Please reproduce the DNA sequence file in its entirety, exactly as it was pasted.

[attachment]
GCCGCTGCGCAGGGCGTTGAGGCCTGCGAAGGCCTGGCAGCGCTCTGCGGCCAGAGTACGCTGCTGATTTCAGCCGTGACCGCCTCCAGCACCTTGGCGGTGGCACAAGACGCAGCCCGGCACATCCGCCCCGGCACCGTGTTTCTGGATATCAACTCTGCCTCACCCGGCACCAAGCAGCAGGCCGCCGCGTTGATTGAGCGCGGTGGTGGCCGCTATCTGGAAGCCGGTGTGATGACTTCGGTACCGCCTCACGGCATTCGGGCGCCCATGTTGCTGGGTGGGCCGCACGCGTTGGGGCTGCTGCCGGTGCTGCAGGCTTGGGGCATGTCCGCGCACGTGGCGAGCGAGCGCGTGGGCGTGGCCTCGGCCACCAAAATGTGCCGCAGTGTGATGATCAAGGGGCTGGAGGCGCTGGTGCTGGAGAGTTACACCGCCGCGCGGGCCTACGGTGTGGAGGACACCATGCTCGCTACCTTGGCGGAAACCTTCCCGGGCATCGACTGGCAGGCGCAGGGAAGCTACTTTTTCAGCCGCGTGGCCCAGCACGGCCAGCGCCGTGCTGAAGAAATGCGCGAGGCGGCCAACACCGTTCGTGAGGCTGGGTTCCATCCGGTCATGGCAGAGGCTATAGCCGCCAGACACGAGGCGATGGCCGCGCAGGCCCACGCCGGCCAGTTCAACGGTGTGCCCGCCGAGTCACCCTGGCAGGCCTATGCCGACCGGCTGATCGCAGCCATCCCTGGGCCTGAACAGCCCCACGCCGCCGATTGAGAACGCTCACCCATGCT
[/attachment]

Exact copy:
GCCGCTGCGCAGGGCGTTGAGGCCTGCGAAGGCCTGGCAGCGCTCTGCGGCCAGAGTACGCTGCTGATTTCAGCCGTGACCGCCTCCAGCACCTTGGCGGTGGCACAAGACGCAGCCCGGCACATCCGCCCCGGCACCGTGTTTCTGGATATCAACTCTGCCTCACCCGGCACCAAGCAGCAGGCCGCCGCGTTGATTGAGCGCGGTGGTGGCCGCTATCTGGAAGCCGGTGTGATGACTTCGGTACCGCCTCACGGCATTCGGGCGCCCATGTTGCTGGGTGGGCCGCACGCGTTGGGGCTGCTGCCGGTGCTGCAGGCTTGGGGCATGTCCGCGCACGTGGCGAGCGAGCGCGTGGGCGTGGCCTCGGCCACCAAAATGTGCCGCAGTGTGATGATCAAGGGGCTGGAGGCGCTGGTGCTGGAGAGTTACACCGCCGCGCGGGCCTACGGTGTGGAGGACACCATGCTCGCTACCTTGGCGGAAACCTTCCCGGGCATCGACTGGCAGGCGCAGGGAAGCTACTTTTTCAGCCGCGTGGCCCAGCACGGCCAGCGCCGTGCTGAAGAAATGCGCGAGGCGGCCAACACCGTTCGTGAGGCTGGGTTCCATCCGGTCATGGCAGAGGCTATAGCCGCCAGACACGAGGCGATGGCCGCGCAGGCCCACGCCGGCCAGTTCAACGGTGTGCCCGCCGAGTCACCCTGGCAGGCCTATGCCGACCGGCTGATCGCAGCCATCCCTGGGCCTGAACAGCCCCACGCCGCCGATTGAGAACGCTCACCCATGCT